Stop prioritizing the profits of Big Tech over the mental and physical health of our kids

Article originally published in The Star

Looking ahead to 2023 can seem bleak. One bright spot, however, is the opportunity Canada has in the upcoming year when it comes to passing legislation aimed at putting the safety and well-being of Canadians — especially children — ahead of Big Tech’s bottom line.

For the most part, the public debate on how best to improve online safety and minimize the harms experienced online has been focused on the regulation of content, with design of algorithmic considerations taking a back seat. This is silly. The crux of the issue isn’t one of individual bad actors posting individual bad pieces of content; it is the systems and incentives that exist within the platforms’ structures, allowing for the harmful content to be created and disseminated at a much wider scale to begin with.

After engaging in consultations with stakeholders and a myriad of experts, the federal government has stated they are explicitly moving away from an approach focused on content takedowns, and more toward a systems approach, bringing Canada far more in line with peer jurisdictions like the United Kingdom and the European Union. Both the U.K. and the EU have developed an approach to online harms that focuses on the systemic incentives that lead to the creation, dissemination and amplification of harmful content, in addition to requiring much more transparency from the platforms in terms of how their algorithms work.

As Canada moves forward, it is imperative that we keep a few things in mind. First and foremost, we must move past the false dichotomy presented by Conservatives — as well as many in the Canadian commentariat — that any regulation or governance structure imposed on Big Tech is somehow a kind of policy version of “Sophie’s Choice” between freedom of expression and safety. This is a blatantly incorrect framing.

Regulating private, for-profit companies in a manner that subjects them to the same standards as any other company that provides consumer-facing products is not stifling free speech. It is ensuring that platforms have to consider the impact of the products that they build and provide to Canadians, particularly as it pertains to children. Serving up Canadian kids algorithmically targeted harmful content, like self-harm or eating disorder posts, should enrage all 338 members of Parliament. We have effectively been prioritizing the profits of Big Tech over the mental and physical health of our kids. That must change.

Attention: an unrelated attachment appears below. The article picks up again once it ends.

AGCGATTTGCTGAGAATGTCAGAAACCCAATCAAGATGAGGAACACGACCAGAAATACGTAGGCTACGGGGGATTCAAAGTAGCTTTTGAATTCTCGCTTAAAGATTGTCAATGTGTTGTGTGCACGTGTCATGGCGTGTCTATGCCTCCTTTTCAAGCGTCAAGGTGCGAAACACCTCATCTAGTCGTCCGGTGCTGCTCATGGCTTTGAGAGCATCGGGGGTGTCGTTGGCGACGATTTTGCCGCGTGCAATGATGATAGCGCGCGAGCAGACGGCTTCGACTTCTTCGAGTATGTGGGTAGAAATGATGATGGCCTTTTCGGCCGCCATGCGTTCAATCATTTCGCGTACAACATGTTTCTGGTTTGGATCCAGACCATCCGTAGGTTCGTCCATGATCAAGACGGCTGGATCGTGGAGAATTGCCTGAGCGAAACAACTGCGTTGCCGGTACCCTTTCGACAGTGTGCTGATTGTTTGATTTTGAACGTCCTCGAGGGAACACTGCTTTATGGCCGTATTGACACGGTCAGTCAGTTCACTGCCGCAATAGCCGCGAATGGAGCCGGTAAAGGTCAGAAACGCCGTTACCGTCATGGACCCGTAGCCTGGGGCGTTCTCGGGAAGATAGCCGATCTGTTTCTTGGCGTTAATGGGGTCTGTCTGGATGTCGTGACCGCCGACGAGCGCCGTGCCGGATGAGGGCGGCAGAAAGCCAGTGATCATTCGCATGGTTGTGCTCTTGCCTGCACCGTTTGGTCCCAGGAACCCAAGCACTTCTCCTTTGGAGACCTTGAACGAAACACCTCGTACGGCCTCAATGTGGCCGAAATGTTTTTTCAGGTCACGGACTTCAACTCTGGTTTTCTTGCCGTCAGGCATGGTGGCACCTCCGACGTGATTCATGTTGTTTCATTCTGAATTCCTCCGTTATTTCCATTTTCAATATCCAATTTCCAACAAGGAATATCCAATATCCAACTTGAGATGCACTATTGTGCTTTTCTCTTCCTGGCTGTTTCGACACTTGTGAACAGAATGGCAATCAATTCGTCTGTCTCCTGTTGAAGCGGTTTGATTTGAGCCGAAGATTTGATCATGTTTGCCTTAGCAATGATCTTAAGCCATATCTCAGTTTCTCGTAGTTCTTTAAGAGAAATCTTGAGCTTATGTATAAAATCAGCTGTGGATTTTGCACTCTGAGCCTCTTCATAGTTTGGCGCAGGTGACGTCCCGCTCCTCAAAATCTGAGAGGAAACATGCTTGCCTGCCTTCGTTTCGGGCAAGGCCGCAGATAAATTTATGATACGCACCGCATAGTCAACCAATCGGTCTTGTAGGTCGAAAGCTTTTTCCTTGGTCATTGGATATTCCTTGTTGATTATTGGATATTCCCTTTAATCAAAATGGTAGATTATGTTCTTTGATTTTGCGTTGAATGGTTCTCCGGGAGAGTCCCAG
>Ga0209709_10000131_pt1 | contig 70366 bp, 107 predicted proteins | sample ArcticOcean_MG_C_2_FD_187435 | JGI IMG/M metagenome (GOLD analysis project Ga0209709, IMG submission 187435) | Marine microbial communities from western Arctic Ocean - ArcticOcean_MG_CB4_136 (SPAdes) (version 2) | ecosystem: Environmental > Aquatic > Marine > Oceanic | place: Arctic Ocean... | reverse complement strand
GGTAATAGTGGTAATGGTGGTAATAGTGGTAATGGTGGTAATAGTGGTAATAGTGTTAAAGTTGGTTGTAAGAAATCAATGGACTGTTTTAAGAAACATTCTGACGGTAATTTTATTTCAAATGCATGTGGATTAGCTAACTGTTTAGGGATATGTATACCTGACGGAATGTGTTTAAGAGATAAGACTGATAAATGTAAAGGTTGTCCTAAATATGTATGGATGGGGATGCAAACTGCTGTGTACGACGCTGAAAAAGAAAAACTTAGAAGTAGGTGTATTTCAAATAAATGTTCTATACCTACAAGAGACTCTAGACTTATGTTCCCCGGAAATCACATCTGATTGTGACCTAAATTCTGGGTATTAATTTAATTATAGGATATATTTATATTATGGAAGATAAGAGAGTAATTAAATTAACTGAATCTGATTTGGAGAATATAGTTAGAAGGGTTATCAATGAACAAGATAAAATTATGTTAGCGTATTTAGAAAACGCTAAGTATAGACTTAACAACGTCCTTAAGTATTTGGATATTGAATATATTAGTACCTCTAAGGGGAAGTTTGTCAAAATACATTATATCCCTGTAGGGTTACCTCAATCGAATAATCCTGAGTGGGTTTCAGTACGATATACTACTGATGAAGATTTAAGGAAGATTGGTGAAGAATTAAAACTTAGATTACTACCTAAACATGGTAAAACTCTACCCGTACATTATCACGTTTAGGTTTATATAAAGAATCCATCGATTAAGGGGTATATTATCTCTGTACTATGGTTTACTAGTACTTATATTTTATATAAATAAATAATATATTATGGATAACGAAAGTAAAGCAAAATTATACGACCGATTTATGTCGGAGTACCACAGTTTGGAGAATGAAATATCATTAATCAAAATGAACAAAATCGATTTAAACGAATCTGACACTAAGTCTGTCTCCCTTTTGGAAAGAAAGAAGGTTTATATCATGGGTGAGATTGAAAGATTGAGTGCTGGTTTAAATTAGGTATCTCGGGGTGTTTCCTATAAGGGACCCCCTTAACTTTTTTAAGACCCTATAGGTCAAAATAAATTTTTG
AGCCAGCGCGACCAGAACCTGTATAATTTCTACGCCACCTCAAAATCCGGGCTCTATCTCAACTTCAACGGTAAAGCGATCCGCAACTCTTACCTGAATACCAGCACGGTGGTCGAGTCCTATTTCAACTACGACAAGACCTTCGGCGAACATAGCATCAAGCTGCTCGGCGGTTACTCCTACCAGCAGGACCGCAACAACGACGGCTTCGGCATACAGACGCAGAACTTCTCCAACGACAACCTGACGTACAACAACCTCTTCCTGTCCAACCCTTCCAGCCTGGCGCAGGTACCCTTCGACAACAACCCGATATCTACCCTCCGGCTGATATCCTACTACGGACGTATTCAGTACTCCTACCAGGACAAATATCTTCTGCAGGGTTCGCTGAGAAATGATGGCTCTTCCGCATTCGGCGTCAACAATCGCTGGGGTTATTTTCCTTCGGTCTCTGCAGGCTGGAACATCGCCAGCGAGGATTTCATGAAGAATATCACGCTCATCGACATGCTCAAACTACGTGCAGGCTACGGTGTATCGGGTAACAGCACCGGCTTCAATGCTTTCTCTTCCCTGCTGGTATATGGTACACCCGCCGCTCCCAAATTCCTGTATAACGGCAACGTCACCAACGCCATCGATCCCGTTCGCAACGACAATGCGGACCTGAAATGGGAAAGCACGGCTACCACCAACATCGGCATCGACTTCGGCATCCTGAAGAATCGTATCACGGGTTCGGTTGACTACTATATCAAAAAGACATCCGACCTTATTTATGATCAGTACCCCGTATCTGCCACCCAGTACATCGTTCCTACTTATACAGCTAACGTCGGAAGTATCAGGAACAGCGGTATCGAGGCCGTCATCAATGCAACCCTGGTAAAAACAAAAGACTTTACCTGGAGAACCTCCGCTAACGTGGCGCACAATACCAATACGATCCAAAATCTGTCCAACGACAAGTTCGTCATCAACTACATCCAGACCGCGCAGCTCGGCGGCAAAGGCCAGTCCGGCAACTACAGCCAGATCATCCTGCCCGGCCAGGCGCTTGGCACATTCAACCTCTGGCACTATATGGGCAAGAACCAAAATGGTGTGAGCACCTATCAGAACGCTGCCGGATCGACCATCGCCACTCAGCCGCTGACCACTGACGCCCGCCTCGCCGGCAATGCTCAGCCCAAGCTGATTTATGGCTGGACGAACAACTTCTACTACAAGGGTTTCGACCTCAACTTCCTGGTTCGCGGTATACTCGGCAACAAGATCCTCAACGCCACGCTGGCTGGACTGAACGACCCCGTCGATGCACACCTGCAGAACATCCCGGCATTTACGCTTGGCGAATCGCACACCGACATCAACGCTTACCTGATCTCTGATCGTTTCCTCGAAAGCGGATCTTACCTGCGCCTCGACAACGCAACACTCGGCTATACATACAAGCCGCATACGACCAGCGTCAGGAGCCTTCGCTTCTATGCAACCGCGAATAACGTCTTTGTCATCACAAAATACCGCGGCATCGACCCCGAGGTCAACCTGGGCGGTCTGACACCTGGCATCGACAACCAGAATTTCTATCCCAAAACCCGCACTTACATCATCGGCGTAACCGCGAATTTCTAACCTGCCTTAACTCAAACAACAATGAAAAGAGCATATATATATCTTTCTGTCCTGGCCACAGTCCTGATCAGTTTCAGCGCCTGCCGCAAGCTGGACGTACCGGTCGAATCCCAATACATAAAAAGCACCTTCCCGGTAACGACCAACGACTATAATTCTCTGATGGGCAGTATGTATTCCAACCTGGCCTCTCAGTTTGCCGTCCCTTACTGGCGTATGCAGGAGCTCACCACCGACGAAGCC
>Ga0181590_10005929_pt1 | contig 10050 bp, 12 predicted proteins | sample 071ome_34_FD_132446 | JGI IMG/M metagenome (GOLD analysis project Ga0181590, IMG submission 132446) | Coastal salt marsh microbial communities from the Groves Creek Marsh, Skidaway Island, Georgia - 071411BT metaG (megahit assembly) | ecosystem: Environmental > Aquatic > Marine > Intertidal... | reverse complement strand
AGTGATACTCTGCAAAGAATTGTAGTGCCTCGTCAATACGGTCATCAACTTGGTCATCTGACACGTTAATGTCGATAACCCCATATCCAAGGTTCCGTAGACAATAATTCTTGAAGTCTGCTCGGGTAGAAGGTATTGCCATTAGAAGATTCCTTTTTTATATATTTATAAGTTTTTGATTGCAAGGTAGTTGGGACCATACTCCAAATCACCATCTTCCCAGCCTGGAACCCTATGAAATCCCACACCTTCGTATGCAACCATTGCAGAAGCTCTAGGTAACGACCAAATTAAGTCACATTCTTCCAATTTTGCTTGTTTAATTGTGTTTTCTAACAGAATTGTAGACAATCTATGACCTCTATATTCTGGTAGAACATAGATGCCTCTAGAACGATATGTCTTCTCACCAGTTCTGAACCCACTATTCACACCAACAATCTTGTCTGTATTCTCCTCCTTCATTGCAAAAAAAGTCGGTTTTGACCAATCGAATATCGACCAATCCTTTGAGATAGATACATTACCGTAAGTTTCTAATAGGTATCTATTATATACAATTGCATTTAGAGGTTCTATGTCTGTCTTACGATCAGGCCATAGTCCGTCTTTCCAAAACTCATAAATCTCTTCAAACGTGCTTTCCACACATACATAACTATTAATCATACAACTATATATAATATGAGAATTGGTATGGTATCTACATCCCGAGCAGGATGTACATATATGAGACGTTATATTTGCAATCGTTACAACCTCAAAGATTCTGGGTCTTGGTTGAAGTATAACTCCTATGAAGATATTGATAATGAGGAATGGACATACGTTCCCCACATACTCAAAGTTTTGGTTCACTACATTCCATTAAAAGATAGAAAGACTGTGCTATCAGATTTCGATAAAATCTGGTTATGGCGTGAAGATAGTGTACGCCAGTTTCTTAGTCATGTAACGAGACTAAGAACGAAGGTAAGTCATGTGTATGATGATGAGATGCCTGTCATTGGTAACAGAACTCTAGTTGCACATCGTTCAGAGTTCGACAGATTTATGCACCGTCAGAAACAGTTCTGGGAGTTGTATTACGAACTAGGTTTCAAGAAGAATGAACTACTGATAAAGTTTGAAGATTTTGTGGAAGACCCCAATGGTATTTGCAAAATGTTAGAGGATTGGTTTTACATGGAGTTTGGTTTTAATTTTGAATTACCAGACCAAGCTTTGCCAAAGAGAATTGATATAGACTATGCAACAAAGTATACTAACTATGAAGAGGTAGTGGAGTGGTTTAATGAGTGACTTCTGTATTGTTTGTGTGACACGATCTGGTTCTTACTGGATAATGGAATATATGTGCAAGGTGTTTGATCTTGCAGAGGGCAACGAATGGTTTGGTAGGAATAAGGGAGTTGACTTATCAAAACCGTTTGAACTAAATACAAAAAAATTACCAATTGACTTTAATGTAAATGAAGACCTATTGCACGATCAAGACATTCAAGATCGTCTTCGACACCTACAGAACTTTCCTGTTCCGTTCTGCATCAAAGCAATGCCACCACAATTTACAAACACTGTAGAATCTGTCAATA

All other consumer-facing products are subject to the duty to act responsibly, which means companies must consider the risks of their products, and then demonstrate that there have been steps taken to mitigate those risks. Continuing to exempt tech and social media platforms from this standard makes no legal or moral sense.

Secondly, we need to remain clear-eyed about what any governance framework can and can’t do. Subjecting Big Tech to the same standard as other companies who offer products to Canadians will not mean that nobody will ever again have a negative experience using an online platform. It means that we have taken active steps to mitigate some of those harms, effectively employing a harm-reduction strategy.

Lastly, it is imperative that any direct involvement of police or national security forces to online harms must be kept to a minimum. The inclusion of measures such as mandatory reporting without production orders to law enforcement or national security agencies will raise significant and legitimate concerns with respect to privacy and freedom of expression. We can’t police our way through the systemic issues that plague Big Tech.

For far too long, Big Tech’s lobbying and PR efforts have essentially resulted in these companies being given a free pass when it comes to the harms inflicted on our society. Let’s hope 2023 is the year Canada puts an end to that.

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